Table 3

Main differences between unilateral and bilateral diaphragmatic paralysis

Unilateral diaphragmatic paralysisBilateral diaphragmatic paralysis
SymptomsUsually asymptomatic
Possible dyspnoea on exertion and limited ability to exercise
Occasionally dyspnoea when supine
Unexplained dyspnoea or recurrent respiratory failure
Considerable dyspnoea at rest, when supine, with exertion, or when immersed in water above their waist
Fatigue, hypersomnia, depression, morning headaches and frequent nocturnal awakenings
Subsegmental atelectasis and infections of the lower respiratory tract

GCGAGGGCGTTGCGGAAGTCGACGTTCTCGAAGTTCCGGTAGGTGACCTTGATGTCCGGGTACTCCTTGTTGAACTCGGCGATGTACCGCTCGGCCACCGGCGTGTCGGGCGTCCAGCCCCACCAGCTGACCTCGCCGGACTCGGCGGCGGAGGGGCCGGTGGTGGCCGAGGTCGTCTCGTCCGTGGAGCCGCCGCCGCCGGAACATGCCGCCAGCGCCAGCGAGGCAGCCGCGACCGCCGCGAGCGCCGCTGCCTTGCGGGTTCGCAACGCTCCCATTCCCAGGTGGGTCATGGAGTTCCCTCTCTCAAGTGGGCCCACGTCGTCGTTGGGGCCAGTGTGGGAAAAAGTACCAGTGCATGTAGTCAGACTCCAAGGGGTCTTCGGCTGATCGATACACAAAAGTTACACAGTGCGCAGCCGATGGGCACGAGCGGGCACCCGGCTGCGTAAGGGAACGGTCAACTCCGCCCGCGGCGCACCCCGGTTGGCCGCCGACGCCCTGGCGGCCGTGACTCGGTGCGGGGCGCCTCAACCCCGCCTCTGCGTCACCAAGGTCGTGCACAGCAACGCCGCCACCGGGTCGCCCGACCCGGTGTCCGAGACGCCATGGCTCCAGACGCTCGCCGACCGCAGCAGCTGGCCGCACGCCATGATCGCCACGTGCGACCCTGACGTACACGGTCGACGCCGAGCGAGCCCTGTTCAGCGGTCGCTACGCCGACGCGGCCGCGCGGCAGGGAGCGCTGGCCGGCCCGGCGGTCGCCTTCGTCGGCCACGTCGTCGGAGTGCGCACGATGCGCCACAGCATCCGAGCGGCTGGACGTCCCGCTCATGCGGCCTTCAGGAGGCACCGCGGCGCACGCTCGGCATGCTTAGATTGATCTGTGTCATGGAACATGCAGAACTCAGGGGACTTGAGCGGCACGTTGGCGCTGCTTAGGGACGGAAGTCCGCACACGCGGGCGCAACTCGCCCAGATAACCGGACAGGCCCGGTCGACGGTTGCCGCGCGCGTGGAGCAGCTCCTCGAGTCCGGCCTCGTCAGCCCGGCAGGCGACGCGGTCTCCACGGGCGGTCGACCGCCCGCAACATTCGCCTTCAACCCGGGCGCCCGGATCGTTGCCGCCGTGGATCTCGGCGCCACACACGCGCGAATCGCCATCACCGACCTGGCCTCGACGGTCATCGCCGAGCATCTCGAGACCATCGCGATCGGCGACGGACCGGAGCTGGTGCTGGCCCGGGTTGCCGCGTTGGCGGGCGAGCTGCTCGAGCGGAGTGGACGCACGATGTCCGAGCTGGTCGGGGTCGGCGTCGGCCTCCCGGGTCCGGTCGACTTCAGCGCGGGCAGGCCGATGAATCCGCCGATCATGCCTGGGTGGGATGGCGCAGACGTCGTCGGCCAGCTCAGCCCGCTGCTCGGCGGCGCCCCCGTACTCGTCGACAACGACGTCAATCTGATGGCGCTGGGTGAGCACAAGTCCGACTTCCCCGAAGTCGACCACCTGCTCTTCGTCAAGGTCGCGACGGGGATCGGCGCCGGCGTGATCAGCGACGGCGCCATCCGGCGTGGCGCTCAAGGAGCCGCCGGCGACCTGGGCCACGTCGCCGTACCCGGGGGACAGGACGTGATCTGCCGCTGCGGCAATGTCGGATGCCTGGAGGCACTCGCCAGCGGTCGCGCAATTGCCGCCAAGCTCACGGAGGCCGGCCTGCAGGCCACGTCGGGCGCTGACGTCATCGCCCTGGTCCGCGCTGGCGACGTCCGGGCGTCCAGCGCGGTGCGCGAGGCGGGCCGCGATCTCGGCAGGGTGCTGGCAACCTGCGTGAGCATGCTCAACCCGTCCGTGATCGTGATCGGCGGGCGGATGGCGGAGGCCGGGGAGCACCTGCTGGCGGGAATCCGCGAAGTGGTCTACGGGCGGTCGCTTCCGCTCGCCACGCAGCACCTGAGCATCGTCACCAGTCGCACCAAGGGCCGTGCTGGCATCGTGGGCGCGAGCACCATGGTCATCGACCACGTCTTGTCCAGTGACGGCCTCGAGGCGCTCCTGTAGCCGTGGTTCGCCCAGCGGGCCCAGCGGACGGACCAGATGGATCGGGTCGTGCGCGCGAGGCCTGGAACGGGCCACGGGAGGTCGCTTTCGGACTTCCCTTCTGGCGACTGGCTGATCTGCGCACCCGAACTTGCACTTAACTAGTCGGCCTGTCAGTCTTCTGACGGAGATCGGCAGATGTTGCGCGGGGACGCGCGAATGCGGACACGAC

PFTVC ∼75% predicted
VC ∼55–65% predicted when supine
FRC usually preserved
TLC usually preserved
VC ∼50% predicted
VC ∼30–50% predicted when supine
TLC ∼70–79% predicted (mild restriction)
TLC ∼30–50% predicted (moderate-to-severe restriction)
RV >predicted
RMEMIP ∼30–60% predicted
SNIP ∼30–60% predicted
MIP <30% predicted
SNIP <30% predicted
Threshold values to suspect diaphragmatic weakness:
MIP or sniff Pdi or Pdi,max ≤80cmH2O in men, ≤70cmH2O in women
SNIP ≤70cmH2O in men, ≤60cmH2O in women

RME: respiratory muscles evaluation. Please refer to the text for more details.